Executive hypercompensation: this time it's personal
So it appears that Stanley O'Neal will leave Merrill Lynch with > $160 million in stock options and other retirement benefits, after being paid nearly $50 million last year and immediately after the company reported a gigantic loss, based largely on sub-prime mortgage risks O'Neal had decided it should take on.
I know that markets are markets, that financiers go into finance because they like the dough, that compared with 99.9% of people on earth I myself am rich, and so on. But every now and then one of these sticks in the craw. For me, it's this one -- and probably because of the years-long struggle I have waged to get my retirement-style savings out of ML, where I put some of them 15 years ago and where the meter immediately started running on high and not very well disclosed fees.* You would think that a brokerage itself would not be too comfortable with so flagrant a reminder of how hefty its fees must be, if it can afford this kind of payout.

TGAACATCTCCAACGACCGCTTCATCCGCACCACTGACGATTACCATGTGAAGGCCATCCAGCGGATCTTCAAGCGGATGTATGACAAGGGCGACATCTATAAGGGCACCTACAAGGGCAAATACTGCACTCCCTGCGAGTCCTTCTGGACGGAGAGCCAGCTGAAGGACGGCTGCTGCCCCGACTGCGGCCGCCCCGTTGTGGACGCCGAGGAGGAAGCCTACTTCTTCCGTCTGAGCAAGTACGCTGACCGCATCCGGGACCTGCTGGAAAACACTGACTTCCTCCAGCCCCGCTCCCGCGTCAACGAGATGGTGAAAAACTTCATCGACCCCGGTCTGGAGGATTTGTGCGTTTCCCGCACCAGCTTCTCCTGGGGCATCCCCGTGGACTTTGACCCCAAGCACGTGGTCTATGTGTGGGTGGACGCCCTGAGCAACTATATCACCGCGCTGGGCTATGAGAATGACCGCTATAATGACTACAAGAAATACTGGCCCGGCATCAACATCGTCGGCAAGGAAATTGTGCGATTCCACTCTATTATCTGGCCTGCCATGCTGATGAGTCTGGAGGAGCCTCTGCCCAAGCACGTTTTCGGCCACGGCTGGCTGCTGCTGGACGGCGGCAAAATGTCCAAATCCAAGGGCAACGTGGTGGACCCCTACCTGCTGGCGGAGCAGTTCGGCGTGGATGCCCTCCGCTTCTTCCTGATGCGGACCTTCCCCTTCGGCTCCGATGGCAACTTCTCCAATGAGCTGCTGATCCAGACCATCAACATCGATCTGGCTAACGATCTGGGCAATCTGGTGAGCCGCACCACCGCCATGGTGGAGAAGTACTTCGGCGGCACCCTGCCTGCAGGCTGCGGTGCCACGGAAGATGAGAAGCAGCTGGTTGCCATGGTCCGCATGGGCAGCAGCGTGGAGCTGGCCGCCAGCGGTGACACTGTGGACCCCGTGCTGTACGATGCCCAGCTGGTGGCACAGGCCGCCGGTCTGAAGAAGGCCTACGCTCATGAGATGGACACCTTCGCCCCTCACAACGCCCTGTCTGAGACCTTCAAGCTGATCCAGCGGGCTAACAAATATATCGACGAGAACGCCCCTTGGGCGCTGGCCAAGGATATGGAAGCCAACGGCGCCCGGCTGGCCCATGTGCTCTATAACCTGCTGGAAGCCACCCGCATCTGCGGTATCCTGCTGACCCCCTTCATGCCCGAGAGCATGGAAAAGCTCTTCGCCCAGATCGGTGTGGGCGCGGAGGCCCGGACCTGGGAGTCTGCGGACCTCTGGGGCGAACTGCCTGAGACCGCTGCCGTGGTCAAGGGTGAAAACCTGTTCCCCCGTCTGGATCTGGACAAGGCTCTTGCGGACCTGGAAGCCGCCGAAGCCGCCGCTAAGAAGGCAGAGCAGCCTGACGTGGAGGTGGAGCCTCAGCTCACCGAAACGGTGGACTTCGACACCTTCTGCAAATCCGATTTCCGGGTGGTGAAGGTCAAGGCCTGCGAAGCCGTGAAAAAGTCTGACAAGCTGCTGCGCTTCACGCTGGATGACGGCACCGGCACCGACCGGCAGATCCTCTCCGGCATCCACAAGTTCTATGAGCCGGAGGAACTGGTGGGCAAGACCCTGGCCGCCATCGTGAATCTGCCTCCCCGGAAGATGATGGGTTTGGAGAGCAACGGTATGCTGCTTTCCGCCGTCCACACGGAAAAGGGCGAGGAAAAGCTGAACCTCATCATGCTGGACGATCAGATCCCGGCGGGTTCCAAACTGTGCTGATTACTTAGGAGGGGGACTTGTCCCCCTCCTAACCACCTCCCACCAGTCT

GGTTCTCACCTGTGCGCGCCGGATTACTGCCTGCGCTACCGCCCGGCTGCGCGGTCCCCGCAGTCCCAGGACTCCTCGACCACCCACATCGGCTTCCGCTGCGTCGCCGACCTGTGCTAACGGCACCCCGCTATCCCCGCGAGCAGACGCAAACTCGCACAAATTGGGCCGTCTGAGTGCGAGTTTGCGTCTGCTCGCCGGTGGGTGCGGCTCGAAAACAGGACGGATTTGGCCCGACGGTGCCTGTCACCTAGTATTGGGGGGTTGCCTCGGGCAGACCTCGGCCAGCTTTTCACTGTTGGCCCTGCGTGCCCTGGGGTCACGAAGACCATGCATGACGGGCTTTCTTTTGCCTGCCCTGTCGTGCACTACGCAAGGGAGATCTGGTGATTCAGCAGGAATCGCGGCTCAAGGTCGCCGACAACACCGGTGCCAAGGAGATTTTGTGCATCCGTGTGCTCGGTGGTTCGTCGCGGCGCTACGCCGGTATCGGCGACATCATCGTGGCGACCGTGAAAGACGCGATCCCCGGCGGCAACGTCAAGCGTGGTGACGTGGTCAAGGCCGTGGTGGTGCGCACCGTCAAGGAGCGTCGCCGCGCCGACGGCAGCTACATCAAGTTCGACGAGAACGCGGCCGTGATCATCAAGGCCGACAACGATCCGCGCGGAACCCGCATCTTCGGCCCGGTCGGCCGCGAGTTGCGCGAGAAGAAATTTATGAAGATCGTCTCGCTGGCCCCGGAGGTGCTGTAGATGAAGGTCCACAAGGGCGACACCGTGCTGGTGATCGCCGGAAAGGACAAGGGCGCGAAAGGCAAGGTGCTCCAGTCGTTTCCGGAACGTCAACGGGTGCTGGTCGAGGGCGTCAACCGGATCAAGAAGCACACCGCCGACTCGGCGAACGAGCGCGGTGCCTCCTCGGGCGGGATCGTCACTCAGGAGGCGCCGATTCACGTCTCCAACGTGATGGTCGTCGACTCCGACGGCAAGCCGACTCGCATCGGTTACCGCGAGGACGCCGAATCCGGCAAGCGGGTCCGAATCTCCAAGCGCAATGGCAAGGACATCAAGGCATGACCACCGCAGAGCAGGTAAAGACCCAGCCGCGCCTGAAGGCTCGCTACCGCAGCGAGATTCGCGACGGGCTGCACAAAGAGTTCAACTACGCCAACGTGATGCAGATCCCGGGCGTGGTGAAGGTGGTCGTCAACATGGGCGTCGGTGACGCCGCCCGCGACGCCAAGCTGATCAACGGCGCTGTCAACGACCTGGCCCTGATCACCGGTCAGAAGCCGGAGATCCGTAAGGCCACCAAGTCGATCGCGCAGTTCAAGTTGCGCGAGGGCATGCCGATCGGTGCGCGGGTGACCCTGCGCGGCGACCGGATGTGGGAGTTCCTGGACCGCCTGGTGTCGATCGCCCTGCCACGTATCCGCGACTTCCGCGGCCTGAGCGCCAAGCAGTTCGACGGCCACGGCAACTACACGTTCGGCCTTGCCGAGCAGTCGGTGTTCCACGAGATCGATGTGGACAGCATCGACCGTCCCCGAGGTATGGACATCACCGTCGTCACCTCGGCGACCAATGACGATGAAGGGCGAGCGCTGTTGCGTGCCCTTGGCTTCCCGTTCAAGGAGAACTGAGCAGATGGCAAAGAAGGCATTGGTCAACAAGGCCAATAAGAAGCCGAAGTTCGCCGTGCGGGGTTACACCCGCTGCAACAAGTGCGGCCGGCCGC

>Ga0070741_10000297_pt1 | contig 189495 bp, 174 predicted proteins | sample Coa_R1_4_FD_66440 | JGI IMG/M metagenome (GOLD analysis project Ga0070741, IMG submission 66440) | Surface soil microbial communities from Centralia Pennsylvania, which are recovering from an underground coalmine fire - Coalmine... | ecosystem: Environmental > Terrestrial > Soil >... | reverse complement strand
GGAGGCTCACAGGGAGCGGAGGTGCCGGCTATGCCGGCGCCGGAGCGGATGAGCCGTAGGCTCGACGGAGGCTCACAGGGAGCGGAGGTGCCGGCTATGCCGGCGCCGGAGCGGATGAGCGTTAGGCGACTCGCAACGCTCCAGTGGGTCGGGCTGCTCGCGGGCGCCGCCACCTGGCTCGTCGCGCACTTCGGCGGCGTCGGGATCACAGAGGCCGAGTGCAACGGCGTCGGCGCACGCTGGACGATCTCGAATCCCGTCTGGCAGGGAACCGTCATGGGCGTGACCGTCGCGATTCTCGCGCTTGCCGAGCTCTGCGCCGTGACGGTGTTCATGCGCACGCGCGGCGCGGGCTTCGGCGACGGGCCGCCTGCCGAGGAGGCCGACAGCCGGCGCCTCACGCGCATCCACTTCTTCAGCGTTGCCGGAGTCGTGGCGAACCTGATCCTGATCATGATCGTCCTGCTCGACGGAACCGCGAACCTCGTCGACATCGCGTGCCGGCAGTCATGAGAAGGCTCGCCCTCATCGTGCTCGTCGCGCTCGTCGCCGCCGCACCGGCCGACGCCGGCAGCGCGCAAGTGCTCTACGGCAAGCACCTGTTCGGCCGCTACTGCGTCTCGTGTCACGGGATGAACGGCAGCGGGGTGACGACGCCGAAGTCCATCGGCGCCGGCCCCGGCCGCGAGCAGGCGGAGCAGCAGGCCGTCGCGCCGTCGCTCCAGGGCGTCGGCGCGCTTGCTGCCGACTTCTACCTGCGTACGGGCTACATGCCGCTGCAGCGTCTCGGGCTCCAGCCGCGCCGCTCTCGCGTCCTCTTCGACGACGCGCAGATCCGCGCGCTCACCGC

I also wasn't crazy about the news, during the 2004 election, that O'Neal had ginned up nearly $300,000 in donations to the Bush-Cheney campaign from Merrill Lynch employees -- you know, the people whose future and careers he controlled. I probably also would have objected if he had been pressuring his own people to give to Kerry-Edwards. In either case, the idea of my (steep) account fees supporting this kind political activity didn't sit well.
Enjoy the money, Mr. O'Neal. That's what it's all about.
* Where are they now? It would not be very hard to guess: a well-known low-fee, not-for-profit investment organization. Why is the fight still going on? Because ML tied some of the money up in annuities that I still must spend several years waiting out -- while the fee meter keeps turning over.